politics

Gov't to support municipalities that accept tsunami debris

50 Comments

Prime Minister Yoshihiko Noda said Sunday the government will offer financial support to local municipalities that accept tsunami rubble from the Tohoku area.

Speaking on NTV's "Bankisha" program, Noda said the government will financially help local governments that agree to accept tsunami debris by subsidizing the construction of incineration and other disposal facilities and by paying for radiation checks of the debris.

The government aims to clear up all the disaster rubble by March 2014, but Environment Minister Goshi Hosono, who is also the minister in charge of dealing with the nuclear crisis, said last month that so far, only a little more than 5% of the estimated 23 million tons of rubble from Iwate, Miyagi and Fukushima prefectures had been disposed of.

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Translation: Make a little smoke, and we'll make it worth your while.

If there's money to build incineration plants wherever anyone's prepared to accept the brown envelopes, why do we need to ship the debris round the country at all? Just build the plants near the debris.

Or is that too much like common sense?

And where is this money coming from? I can't imagine many people being pleased to learn that the money they donated to help is being spent on creating caesium-flavoured clouds in their backyards.

-3 ( +10 / -13 )

what about Hawaii and west coast of america ? No help ???

3 ( +6 / -3 )

Since politicians seldom do anything without a brib...er, 'donation', it's not surprising their only solution to burning possibly radioactive debris somewhere other than near the melted down nuclear power plant is to offer 'assistance' to towns. Okay, sarcasm off.

2 ( +6 / -4 )

Exchange Radioactive Debris for Donation, is like exchanging 'pachinko' balls for money though gambling is illegal in Japan.

0 ( +4 / -4 )

Noda says, "...financial support to local municipalities..." My question: How local is local? Is he saying the gov't will support building incinerators located NEAR the mountains of debris? I hope so.

Or does he consider Tokyo to be "local". There are already several incinerators throwing the radioactive smoke up into the Tokyo skies, all located too "locally" to me (and everyone else).

1 ( +3 / -2 )

This plan of spreading radiated debris all over japan sucks big time. Now here come the bribes!

1 ( +5 / -4 )

Imagine that! The government bribing people.

1 ( +6 / -5 )

utterly useless leadership in Japan. Willing to build plants somewhere other than where the debris is located. Japan is doomed if people don't wake up soon and demand that their leaders have some common sense.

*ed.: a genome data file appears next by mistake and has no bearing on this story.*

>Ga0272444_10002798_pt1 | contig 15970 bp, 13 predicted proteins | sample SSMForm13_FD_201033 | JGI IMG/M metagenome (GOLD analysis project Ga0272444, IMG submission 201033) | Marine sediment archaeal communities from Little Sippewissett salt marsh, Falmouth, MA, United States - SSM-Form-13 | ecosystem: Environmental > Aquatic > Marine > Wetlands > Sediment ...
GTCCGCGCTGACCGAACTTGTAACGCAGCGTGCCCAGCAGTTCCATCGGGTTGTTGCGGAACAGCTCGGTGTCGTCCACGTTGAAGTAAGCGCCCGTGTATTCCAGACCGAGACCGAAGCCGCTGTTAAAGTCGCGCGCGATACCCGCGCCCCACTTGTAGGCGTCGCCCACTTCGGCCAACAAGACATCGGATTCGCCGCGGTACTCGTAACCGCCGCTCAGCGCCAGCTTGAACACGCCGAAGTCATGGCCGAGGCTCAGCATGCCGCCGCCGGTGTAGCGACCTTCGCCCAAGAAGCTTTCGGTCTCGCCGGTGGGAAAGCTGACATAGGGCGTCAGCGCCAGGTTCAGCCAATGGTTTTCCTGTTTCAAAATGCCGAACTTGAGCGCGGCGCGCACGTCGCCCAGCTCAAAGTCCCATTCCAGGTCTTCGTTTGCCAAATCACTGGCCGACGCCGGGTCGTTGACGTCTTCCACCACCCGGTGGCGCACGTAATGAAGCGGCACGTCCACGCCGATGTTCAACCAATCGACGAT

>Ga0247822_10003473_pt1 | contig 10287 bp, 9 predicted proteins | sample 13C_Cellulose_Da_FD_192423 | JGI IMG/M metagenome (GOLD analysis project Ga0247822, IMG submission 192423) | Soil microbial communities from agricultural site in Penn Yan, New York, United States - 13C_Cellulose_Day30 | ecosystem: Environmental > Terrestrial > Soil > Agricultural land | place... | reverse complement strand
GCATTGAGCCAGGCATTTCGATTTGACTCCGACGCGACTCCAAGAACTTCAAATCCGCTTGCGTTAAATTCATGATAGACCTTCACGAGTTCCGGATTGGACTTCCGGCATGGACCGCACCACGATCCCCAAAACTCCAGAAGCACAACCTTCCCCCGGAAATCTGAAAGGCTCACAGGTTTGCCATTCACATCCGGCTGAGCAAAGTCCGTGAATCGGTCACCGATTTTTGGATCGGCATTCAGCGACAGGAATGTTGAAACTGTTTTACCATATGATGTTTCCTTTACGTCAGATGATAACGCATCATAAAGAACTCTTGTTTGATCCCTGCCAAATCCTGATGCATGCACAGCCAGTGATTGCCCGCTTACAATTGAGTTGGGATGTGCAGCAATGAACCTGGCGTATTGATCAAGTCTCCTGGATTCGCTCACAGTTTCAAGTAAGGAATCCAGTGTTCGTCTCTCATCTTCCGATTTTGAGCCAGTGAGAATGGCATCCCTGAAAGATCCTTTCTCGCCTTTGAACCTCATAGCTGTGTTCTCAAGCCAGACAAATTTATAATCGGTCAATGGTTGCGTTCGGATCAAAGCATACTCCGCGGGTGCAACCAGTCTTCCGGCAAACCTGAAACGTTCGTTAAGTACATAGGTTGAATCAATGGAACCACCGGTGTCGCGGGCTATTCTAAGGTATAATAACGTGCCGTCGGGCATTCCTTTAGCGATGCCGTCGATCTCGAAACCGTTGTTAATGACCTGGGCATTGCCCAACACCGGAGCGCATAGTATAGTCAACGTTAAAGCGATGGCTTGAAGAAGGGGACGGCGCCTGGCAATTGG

2 ( +4 / -2 )

tkoind2: "Japan is doomed if people don't wake up soon and demand that their leaders have some common sense."

The problem is, the government realizes this to an extent. Hence, they want to form a 'grand coalition' so you have no choice as to whom to elect.

-1 ( +2 / -3 )

With those millions of tons of debris, I am quite sure a large portion are recyclable. Instead of donations, why not make incenerators and recycling plants near the devastated areas as part of the rehabilitaion? On top of my head, I can think of the following reasons:

Recycling plants and incenerators create jobs locally Recycled items can be sold off to other prefectures Manufacturing plants can be built around the recycling plants Less money needed to move the debris Isolated cases of accidents Easier disposal of irradiated items

Uless, of course, the cash that they plan to dole out are being laundered, but the government's not related to the mafia in any way ... right?

0 ( +4 / -4 )

So to make it more appealing and an easier sell they call radioactive debris, tsunami debris.

0 ( +2 / -2 )

Smith, you and I are on the same page with this topic. I am sure that is a big part of their vision.

0 ( +1 / -1 )

@zichi

Prudent comments as usual. I wish you could be the Governor of Tokyo.

2 ( +5 / -3 )

Why even call it support? It is a bribe.

1 ( +3 / -2 )

This is what they did to push nuclear power on people in the first place. The bribe offer just started so I wonder how long it will be before the local Poobahs start bending over and saying "once more if you please, sir." They're taking my tax money to bribe crooks to poison the air my children breathe.

2 ( +2 / -0 )

Kanagawa was one of the first to raise hands in accepting the debris, but the idea was thrown out due to the opposition of the local people. The situation is very sad, and I feel sorry for the Tsunami hit areas, but I can't blame them since the incinerating facilities are right in the middle of a densly populated area, and also because as a fact, there is over 2500Bq/kg in the ashes (not the main ashes but collected ones in the duct) as is.